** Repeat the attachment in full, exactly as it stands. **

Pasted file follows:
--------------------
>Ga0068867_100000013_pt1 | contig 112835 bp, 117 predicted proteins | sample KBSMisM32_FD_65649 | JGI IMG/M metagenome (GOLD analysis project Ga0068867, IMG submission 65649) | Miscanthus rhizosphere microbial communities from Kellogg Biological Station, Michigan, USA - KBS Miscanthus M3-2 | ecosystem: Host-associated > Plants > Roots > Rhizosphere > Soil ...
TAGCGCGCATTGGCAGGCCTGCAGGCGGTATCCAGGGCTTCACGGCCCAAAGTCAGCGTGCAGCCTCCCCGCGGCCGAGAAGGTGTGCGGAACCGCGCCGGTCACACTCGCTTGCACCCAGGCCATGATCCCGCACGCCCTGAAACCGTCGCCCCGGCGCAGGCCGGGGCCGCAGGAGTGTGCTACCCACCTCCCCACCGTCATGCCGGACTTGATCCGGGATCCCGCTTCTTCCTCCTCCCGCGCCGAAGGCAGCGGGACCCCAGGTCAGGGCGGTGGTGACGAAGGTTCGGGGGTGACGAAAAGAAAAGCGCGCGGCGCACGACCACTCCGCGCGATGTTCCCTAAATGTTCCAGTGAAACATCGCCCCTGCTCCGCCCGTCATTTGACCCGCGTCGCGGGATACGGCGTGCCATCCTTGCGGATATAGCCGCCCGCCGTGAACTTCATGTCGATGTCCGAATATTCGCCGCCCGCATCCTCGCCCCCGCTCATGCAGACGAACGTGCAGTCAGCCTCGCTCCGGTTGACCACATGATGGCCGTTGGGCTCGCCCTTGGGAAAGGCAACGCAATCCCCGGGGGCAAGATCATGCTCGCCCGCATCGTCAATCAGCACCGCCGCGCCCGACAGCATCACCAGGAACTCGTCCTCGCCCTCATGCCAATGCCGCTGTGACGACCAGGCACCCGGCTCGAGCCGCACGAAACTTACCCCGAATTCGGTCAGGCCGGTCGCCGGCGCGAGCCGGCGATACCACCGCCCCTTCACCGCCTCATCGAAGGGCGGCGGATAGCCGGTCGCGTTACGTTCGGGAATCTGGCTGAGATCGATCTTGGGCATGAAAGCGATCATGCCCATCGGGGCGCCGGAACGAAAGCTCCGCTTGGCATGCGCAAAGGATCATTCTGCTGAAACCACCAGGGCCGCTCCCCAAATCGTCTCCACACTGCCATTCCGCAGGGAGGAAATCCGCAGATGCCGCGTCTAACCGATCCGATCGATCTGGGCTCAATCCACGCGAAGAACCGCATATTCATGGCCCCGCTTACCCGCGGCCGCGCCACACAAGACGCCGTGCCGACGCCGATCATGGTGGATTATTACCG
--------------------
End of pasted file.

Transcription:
>Ga0068867_100000013_pt1 | contig 112835 bp, 117 predicted proteins | sample KBSMisM32_FD_65649 | JGI IMG/M metagenome (GOLD analysis project Ga0068867, IMG submission 65649) | Miscanthus rhizosphere microbial communities from Kellogg Biological Station, Michigan, USA - KBS Miscanthus M3-2 | ecosystem: Host-associated > Plants > Roots > Rhizosphere > Soil ...
TAGCGCGCATTGGCAGGCCTGCAGGCGGTATCCAGGGCTTCACGGCCCAAAGTCAGCGTGCAGCCTCCCCGCGGCCGAGAAGGTGTGCGGAACCGCGCCGGTCACACTCGCTTGCACCCAGGCCATGATCCCGCACGCCCTGAAACCGTCGCCCCGGCGCAGGCCGGGGCCGCAGGAGTGTGCTACCCACCTCCCCACCGTCATGCCGGACTTGATCCGGGATCCCGCTTCTTCCTCCTCCCGCGCCGAAGGCAGCGGGACCCCAGGTCAGGGCGGTGGTGACGAAGGTTCGGGGGTGACGAAAAGAAAAGCGCGCGGCGCACGACCACTCCGCGCGATGTTCCCTAAATGTTCCAGTGAAACATCGCCCCTGCTCCGCCCGTCATTTGACCCGCGTCGCGGGATACGGCGTGCCATCCTTGCGGATATAGCCGCCCGCCGTGAACTTCATGTCGATGTCCGAATATTCGCCGCCCGCATCCTCGCCCCCGCTCATGCAGACGAACGTGCAGTCAGCCTCGCTCCGGTTGACCACATGATGGCCGTTGGGCTCGCCCTTGGGAAAGGCAACGCAATCCCCGGGGGCAAGATCATGCTCGCCCGCATCGTCAATCAGCACCGCCGCGCCCGACAGCATCACCAGGAACTCGTCCTCGCCCTCATGCCAATGCCGCTGTGACGACCAGGCACCCGGCTCGAGCCGCACGAAACTTACCCCGAATTCGGTCAGGCCGGTCGCCGGCGCGAGCCGGCGATACCACCGCCCCTTCACCGCCTCATCGAAGGGCGGCGGATAGCCGGTCGCGTTACGTTCGGGAATCTGGCTGAGATCGATCTTGGGCATGAAAGCGATCATGCCCATCGGGGCGCCGGAACGAAAGCTCCGCTTGGCATGCGCAAAGGATCATTCTGCTGAAACCACCAGGGCCGCTCCCCAAATCGTCTCCACACTGCCATTCCGCAGGGAGGAAATCCGCAGATGCCGCGTCTAACCGATCCGATCGATCTGGGCTCAATCCACGCGAAGAACCGCATATTCATGGCCCCGCTTACCCGCGGCCGCGCCACACAAGACGCCGTGCCGACGCCGATCATGGTGGATTATTACCG